New lights to help preserve history

Museum officials say a new, improved lighting system will help artifacts stand the test of time.

The Catawba County Historical Association recently installed high-tech LED lighting in the main hallway and three gallery rooms at the Catawba County Museum of History in Newton.

The system was funded by an American Recovery and Reinvestment Act energy-efficiency grant of $15,000 awarded to the city of Newton earlier this year.

The funds paid for LED ceiling lights that better illuminate and preserve historical artifacts, said Melinda Herzog, executive director of the Catawba County Historical Association.

“Fluorescent lights are extremely damaging to artifacts over time,” Herzog said, adding that fluorescent lighting emits high-levels of UV rays that are harmful to the artifacts.

New LED lighting, which now shines on artifacts in the museum’s furniture gallery, Civil War gallery and main hallway, will better expose and protect the historical gems.

“We’re not lighting the whole room now. We’re just lighting the object,” Herzog said. “We’re proud to be recipients of this.”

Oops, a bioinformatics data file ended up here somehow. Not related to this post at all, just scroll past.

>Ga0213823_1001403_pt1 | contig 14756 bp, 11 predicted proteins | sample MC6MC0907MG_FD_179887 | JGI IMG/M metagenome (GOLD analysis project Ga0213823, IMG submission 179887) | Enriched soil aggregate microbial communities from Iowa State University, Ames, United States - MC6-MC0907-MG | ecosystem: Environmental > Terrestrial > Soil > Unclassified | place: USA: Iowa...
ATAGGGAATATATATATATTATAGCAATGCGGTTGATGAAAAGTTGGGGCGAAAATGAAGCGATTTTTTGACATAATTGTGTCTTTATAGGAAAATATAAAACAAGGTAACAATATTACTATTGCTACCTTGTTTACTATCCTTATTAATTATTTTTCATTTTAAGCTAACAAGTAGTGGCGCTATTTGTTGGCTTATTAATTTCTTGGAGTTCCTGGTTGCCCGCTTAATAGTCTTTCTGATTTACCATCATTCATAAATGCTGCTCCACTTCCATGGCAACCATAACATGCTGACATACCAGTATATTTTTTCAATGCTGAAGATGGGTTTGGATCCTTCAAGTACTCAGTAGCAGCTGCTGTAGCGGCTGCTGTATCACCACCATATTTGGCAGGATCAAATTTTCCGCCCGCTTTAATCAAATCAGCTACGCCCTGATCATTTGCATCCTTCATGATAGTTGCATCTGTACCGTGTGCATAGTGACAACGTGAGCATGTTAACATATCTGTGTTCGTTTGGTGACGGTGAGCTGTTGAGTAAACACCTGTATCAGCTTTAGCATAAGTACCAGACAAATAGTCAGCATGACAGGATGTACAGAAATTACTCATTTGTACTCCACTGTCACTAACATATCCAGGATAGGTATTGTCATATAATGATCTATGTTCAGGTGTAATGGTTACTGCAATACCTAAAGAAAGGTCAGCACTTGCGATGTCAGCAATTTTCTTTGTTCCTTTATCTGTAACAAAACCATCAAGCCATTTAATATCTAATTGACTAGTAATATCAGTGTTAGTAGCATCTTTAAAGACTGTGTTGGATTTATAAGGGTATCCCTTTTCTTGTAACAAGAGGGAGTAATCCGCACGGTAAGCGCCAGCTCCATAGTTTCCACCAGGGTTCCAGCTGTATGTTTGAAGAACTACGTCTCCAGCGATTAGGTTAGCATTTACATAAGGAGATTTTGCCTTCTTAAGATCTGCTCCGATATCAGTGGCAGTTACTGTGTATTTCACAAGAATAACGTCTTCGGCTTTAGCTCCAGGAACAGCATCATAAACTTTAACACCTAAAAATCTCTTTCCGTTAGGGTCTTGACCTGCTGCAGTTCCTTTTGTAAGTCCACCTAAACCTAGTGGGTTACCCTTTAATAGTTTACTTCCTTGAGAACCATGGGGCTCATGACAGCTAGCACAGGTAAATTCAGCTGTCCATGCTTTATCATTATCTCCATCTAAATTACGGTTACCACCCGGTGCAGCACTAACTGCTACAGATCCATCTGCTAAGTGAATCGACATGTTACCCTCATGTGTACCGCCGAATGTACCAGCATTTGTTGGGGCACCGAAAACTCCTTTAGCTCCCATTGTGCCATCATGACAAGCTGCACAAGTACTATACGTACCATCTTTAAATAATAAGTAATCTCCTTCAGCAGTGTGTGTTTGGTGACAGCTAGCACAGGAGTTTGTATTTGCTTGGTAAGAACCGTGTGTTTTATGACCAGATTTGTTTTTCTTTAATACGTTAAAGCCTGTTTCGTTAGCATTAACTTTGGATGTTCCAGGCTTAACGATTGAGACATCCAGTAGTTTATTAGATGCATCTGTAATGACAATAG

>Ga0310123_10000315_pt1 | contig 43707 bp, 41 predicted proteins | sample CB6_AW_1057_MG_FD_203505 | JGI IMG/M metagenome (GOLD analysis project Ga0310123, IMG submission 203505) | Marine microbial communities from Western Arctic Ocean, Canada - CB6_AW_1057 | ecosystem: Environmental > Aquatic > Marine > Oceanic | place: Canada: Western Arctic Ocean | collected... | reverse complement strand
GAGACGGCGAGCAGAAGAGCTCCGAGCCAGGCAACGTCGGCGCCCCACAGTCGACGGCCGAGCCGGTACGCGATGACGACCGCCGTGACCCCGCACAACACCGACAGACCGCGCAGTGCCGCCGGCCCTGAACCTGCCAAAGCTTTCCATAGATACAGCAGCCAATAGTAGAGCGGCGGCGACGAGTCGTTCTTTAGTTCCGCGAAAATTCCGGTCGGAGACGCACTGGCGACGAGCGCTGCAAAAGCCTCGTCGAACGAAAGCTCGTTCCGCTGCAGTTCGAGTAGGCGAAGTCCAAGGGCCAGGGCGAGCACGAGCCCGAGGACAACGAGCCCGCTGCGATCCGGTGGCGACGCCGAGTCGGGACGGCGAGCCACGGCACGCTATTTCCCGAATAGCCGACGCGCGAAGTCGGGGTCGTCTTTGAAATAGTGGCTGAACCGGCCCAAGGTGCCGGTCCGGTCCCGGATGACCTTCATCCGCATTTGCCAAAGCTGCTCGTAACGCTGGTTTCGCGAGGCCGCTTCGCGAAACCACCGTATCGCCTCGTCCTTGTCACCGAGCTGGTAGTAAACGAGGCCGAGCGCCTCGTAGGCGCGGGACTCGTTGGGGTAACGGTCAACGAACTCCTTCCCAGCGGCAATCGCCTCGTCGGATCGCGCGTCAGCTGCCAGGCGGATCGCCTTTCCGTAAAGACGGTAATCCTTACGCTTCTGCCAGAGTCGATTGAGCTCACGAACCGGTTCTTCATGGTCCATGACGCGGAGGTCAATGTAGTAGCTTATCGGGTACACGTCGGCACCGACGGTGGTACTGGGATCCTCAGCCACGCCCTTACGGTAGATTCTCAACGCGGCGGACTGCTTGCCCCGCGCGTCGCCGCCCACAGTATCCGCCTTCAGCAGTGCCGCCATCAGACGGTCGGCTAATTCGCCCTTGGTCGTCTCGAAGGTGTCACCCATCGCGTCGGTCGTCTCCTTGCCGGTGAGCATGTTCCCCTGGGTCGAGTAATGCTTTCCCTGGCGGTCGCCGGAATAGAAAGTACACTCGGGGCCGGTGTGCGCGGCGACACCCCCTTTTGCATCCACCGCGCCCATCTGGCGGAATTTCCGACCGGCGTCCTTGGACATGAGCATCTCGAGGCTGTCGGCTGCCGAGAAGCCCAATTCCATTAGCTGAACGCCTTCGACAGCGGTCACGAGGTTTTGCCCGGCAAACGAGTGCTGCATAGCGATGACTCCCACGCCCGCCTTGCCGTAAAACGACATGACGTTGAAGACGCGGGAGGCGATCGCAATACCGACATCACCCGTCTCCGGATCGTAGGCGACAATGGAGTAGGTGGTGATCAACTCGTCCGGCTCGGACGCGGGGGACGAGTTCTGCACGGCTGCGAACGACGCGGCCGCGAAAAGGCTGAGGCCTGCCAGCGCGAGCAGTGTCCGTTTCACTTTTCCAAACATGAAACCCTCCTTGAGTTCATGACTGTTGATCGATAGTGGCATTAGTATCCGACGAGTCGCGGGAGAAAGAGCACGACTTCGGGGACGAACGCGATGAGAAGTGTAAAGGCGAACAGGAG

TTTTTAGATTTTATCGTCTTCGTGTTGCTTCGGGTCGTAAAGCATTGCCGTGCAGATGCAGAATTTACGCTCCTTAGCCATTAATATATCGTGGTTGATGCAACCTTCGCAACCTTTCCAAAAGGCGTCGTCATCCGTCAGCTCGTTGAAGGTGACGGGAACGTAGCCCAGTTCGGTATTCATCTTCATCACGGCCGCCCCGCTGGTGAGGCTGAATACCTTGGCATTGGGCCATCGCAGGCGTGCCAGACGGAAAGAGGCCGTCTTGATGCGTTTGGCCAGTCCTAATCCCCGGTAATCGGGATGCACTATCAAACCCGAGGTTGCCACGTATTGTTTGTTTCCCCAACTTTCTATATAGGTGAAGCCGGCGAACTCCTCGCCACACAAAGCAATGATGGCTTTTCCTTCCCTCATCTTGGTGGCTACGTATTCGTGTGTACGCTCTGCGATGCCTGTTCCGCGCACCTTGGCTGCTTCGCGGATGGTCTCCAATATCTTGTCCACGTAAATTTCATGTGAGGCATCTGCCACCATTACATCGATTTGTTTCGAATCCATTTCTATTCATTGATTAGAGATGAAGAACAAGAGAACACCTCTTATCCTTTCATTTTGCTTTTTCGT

The new lighting was installed by the Catawba County facilities maintenance team.

“This facility is the heart stone of our city,” said Newton Mayor Robert Mullinax, adding that the new lights are an example of the importance the city sees in the museum and 1924 Courthouse.

Fixtures and More, a locally owned lighting, plumbing and décor business in Newton, provided the actual lights and materials for the project. All the materials are American-made.

“They took less profit to do this for the community,” Herzog said about Fixtures and More. “Enough can’t be said about their importance in this project.”

More improvements
The historical association also plans to make paint and carpet improvements in the museum.

A $10,000 grant from the Unifour Foundation will also allow museum officials to paint and replace carpet in some of the galleries, Herzog said.

All of the improvements help the museum take one step closer toward being accredited by the American Association of Museums, she said.

For more information on what’s going on in the museum, visit